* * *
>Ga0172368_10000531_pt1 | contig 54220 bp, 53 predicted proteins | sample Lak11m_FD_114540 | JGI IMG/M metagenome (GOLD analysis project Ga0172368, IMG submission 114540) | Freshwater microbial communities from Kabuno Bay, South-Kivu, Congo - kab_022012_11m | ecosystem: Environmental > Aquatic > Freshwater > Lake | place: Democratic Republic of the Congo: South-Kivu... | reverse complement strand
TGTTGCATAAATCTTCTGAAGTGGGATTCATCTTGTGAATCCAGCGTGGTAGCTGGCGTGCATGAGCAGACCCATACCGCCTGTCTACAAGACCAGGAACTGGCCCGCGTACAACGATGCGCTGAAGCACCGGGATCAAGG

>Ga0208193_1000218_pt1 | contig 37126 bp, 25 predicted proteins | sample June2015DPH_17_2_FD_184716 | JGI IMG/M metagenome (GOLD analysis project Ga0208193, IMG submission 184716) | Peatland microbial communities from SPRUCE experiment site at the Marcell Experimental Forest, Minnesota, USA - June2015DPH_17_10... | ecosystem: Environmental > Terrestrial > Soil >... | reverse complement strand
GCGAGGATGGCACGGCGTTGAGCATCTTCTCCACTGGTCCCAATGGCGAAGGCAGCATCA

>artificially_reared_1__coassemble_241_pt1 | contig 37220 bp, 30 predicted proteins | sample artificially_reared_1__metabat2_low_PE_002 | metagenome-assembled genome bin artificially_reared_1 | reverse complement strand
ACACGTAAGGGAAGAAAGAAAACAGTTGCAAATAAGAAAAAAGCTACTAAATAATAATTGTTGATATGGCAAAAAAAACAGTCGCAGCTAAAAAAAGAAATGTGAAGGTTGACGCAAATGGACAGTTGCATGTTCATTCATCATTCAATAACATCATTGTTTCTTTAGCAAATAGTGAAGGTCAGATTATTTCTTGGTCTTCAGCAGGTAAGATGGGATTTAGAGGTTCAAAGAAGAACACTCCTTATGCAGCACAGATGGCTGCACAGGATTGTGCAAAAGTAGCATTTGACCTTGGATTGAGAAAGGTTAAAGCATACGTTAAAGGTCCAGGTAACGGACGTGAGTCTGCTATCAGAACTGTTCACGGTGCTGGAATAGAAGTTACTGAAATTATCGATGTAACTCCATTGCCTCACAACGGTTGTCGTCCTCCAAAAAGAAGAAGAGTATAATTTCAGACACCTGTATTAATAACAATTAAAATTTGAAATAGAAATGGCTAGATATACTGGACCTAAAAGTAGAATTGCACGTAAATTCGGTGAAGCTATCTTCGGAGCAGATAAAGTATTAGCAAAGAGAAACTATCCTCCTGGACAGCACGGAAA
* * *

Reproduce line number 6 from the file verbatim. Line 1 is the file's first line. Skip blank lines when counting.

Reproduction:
ACACGTAAGGGAAGAAAGAAAACAGTTGCAAATAAGAAAAAAGCTACTAAATAATAATTGTTGATATGGCAAAAAAAACAGTCGCAGCTAAAAAAAGAAATGTGAAGGTTGACGCAAATGGACAGTTGCATGTTCATTCATCATTCAATAACATCATTGTTTCTTTAGCAAATAGTGAAGGTCAGATTATTTCTTGGTCTTCAGCAGGTAAGATGGGATTTAGAGGTTCAAAGAAGAACACTCCTTATGCAGCACAGATGGCTGCACAGGATTGTGCAAAAGTAGCATTTGACCTTGGATTGAGAAAGGTTAAAGCATACGTTAAAGGTCCAGGTAACGGACGTGAGTCTGCTATCAGAACTGTTCACGGTGCTGGAATAGAAGTTACTGAAATTATCGATGTAACTCCATTGCCTCACAACGGTTGTCGTCCTCCAAAAAGAAGAAGAGTATAATTTCAGACACCTGTATTAATAACAATTAAAATTTGAAATAGAAATGGCTAGATATACTGGACCTAAAAGTAGAATTGCACGTAAATTCGGTGAAGCTATCTTCGGAGCAGATAAAGTATTAGCAAAGAGAAACTATCCTCCTGGACAGCACGGAAA